Shift to pop­u­la­tion-health pay­ment un­likely to come any­time soon

Modern Healthcare - - COMMENT - By Jeff Gold­smith and Nathan Kauf­man

Most in­dus­try lead­ers be­lieve that, in the near fu­ture, fee-for-ser­vice pay­ment will be re­placed by “pop­u­la­tion­based pay­ment,” in­tended to re­duce in­cen­tives to over-treat pa­tients and to en­cour­age preven­tion. How­ever laud­able these goals, we be­lieve the ex­pected shift to pop­u­la­tion-based pay­ment is un­likely to ma­te­ri­al­ize.

We take pop­u­la­tion-based pay­ment to mean time-lim­ited fixed per-capita pay­ment for a de­fined pop­u­la­tion of cov­ered lives. Much of the in­evitabil­ity of the trend to­ward pop­u­la­tion health is at­trib­uted to the Medi­care ACO/Shared Sav­ings pro­grams cre­ated by the Af­ford­able Care Act. The ac­count­able care or­ga­ni­za­tion has been touted as the even­tual suc­ces­sor to DRG and Part B pay­ments in reg­u­lar Medi­care. Medi­care’s ACO pro­grams now cover about 8 mil­lion of its ben­e­fi­cia­ries (com­pared to 17 mil­lion in Medi­care Ad­van­tage).

While ad­vo­cates in the CMS claim hun­dreds of mil­lions in sav­ings (in an over­all pro­gram spend­ing more than $600 bil­lion a year), the Pi­o­neer ACO pro­gram and its much larger younger sis­ter, the Medi­care Shared Sav­ings pro­gram, have strug­gled to gain in­dus­try ac­cep­tance. Medi­care ACOs have so far had min­i­mal im­pact in re­duc­ing costs. Man­aged-care vet­er­ans (hos­pi­tal- and physi­cian-based) that have suc­ceeded in Medi­care Ad­van­tage or com­mer­cial HMO mar­kets have largely failed with ACOs.

Af­ter a decade of ex­per­i­men­ta­tion, the pat­tern in these ACO pro­grams is that a small frac­tion of ACOs gen­er­ate most of the bonuses, and that ex­ces­sively high prior Medi­care spend­ing, rather than ex­cel­lent in­fra­struc­ture and clin­i­cal dis­ci­pline, may be the real rea­son for those suc­cesses. For the ma­jor­ity of ACOs, the re­turn on in­vest­ment for set­ting up and op­er­at­ing them is neg­a­tive and likely to re­main so. The re­cently is­sued ACO reg­u­la­tions did not ma­te­ri­ally im­prove the ROI cal­cu­lus. In our view, it is ex­tremely un­likely that ACOs will evolve into a “to­tal re­place­ment” for reg­u­lar Medi­care’s cur­rent pay­ment model.

On the com­mer­cial side, about 15 mil­lion pa­tients par­tic­i­pate in ACO-like com­mer­cial in­sur­ance con­tracts. More than 90% are so-called “onesided” con­tracts, where there is no down­side risk for providers who miss their spend­ing tar­gets. Yet some providers are giv­ing up 30% dis­counts up­front to en­ter com­mer­cial ACOs that are re­ally nar­row-net­work PPOs. The dis­counts func­tion as with­holds with an earn-back if providers can meet spend­ing and qual­ity tar­gets.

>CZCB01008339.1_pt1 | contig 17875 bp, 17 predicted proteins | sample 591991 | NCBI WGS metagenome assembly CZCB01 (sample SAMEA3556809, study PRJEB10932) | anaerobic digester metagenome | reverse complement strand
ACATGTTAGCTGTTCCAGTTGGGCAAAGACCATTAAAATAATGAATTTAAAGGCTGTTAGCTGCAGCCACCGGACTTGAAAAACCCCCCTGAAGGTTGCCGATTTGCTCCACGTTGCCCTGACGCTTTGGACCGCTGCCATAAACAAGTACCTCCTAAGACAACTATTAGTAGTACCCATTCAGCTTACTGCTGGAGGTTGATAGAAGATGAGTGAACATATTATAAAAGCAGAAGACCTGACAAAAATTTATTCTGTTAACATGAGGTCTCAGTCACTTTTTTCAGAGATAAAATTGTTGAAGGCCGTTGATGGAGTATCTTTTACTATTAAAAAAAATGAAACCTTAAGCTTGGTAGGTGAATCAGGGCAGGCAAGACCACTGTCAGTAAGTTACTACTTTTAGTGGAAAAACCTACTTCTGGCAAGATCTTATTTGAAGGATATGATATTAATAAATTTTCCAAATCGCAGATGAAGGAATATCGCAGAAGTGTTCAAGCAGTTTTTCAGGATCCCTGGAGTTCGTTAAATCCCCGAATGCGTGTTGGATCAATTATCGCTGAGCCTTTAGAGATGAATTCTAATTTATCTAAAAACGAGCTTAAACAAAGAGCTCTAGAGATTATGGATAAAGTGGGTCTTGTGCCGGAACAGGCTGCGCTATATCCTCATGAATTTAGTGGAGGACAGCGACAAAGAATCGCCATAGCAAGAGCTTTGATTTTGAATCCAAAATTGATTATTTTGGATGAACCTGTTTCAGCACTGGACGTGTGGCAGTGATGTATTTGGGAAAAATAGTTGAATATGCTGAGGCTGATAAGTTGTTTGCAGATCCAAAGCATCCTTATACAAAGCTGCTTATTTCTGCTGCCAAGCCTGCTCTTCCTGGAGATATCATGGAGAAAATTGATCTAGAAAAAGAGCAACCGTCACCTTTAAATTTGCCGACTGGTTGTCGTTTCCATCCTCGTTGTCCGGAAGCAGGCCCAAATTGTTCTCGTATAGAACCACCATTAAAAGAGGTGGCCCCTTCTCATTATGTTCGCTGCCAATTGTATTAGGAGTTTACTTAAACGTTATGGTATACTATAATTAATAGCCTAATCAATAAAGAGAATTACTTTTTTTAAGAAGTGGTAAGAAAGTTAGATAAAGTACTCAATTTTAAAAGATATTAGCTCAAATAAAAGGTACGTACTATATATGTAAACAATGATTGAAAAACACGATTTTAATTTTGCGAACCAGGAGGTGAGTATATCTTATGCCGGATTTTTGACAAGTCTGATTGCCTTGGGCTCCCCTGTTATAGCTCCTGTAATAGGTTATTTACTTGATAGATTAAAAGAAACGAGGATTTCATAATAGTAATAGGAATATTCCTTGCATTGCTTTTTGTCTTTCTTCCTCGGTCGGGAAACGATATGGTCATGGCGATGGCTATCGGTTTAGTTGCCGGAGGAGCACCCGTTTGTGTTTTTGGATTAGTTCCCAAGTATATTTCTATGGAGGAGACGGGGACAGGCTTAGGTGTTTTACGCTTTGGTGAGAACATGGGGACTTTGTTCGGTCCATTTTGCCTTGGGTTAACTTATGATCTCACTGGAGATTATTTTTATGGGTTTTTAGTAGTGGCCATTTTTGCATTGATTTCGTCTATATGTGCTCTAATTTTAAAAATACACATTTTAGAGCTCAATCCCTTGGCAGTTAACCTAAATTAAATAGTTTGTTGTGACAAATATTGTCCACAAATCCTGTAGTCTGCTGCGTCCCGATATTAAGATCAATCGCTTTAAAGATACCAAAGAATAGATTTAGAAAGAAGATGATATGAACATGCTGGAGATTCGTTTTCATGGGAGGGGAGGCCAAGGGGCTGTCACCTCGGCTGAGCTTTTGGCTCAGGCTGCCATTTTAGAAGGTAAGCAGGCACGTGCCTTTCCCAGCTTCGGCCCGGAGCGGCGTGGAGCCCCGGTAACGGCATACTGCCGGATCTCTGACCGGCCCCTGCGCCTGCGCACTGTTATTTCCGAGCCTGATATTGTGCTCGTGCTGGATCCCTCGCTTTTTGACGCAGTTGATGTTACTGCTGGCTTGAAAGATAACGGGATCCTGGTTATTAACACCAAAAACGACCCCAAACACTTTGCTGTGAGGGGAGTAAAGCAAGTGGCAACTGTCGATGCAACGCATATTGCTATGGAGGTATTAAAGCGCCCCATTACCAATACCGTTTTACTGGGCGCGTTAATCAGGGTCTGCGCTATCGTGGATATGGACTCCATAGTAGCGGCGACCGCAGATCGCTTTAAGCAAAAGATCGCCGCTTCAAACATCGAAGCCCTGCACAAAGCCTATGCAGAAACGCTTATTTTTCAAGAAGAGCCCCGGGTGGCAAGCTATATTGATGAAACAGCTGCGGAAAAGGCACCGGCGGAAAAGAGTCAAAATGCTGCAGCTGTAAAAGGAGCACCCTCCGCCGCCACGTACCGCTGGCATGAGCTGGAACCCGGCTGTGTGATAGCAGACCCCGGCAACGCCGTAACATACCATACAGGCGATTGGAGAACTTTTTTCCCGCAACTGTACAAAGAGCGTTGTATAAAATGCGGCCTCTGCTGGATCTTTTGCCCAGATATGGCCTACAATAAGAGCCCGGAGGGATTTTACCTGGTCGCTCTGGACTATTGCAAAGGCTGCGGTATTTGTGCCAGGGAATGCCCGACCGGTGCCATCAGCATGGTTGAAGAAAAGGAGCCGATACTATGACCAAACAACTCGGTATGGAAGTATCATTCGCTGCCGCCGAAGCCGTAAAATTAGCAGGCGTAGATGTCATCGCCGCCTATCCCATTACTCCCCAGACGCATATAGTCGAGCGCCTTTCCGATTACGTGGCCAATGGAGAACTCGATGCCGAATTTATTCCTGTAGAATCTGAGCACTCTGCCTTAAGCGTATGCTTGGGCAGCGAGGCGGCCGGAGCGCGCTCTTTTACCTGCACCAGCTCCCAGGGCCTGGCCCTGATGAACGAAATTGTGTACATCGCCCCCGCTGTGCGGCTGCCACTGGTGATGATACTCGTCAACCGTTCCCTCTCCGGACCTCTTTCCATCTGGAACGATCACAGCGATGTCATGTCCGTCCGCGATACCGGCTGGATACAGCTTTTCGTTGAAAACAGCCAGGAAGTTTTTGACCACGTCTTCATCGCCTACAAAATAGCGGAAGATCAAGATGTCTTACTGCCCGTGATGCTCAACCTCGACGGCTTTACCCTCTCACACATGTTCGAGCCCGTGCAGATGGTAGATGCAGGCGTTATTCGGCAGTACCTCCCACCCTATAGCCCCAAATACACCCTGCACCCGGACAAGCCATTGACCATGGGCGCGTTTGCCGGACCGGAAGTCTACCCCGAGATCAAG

The com­mer­cial ACO deals we’ve looked at are one-sided in more than one sense: they fre­quently limit fu­ture rate in­creases, so nearly all in­fla­tion risk is borne by providers. As struc­tured, they are a no-lose propo­si­tion for in­sur­ers that de­liver real ben­e­fits to providers only if their com­peti­tors are ex­cluded from the net­works. Shift­ing more in­sur­ance risk to providers is un­nec­es­sary since in­sur­ers have al­ready shifted a large amount of the first-dol­lar risk to pa­tients (and there­fore providers) through de­ductibles and co­pay­ments.

More­over, with com­mer­cial med- ical-cost growth trends con­tin­u­ing in the mid-sin­gle dig­its, there is no cost emer­gency re­quir­ing a ma­jor change in in­sur­ers’ con­tract­ing strat­egy; the present hy­brid dis­counted fee-for-ser­vice model is do­ing its job. Deeply dis­counted fee-for-ser­vice with a small frac­tion of pay­ments tied to “per­for­mance’” is not pop­u­la­tion health.

While many healthcare ex­ec­u­tives have em­braced pop­u­la­tion health in con­cept, it is our ex­pe­ri­ence that many of their physi­cians are not par­tic­i­pat­ing in a mean­ing­ful way. A re­cent RAND study of clin­i­cian ac­cep­tance of these mod­els con­cluded that they have not sub­stan­tially changed how physi­cians de­liver face-to-face care, and that the ad­di­tional non­clin­i­cal work re­quired (mostly doc­u­men­ta­tion) is per­ceived to be ir­rel­e­vant to pa­tient care.

Econ­o­mists re­mind us that pur­su­ing a given strat­egy means sac­ri­fic­ing gains from pur­su­ing al­ter­na­tives—the con­cept of “op­por­tu­nity costs.” Not only are the po­ten­tial gains from public or pri­vate ACO mod­els lim­ited, but the op­por­tu­nity costs are steep. For hos­pi­tals and sys­tems, they in­clude re­cruit­ing and re­tain­ing physi­cians; im­prov­ing hos­pi­tal oper­a­tions and prof­itabil­ity; re­duc­ing pa­tient risk and im­prov­ing their clin­i­cal ex­pe­ri­ence; and com­mit­ment of clin­i­cian time to ac­tual prac­tice. Squan­der­ing scarce re­sources on a low-pay­off strat­egy could prove costly for many health sys­tems.

As in­dus­try vet­er­ans well know, our field is prone to pe­ri­odic spasms of group­think. The in­evitabil­ity of pop­u­la­tion health is one of them. Though some may suc­ceed in mas­ter­ing pop­u­la­tion-health mod­els, fee-for-ser­vice is likely to re­main the core of the U.S. healthcare pay­ment sys­tem for some time to come.

Jeff Gold­smith, left, is pres­i­dent of Health Fu­tures and an as­so­ciate pro­fes­sor of public health sciences at the Univer­sity of Vir­ginia. Nathan Kauf­man is man­ag­ing di­rec­tor of Kauf­man Strate­gic Ad­vi­sors.

Newspapers in English

Newspapers from USA

© PressReader. All rights reserved.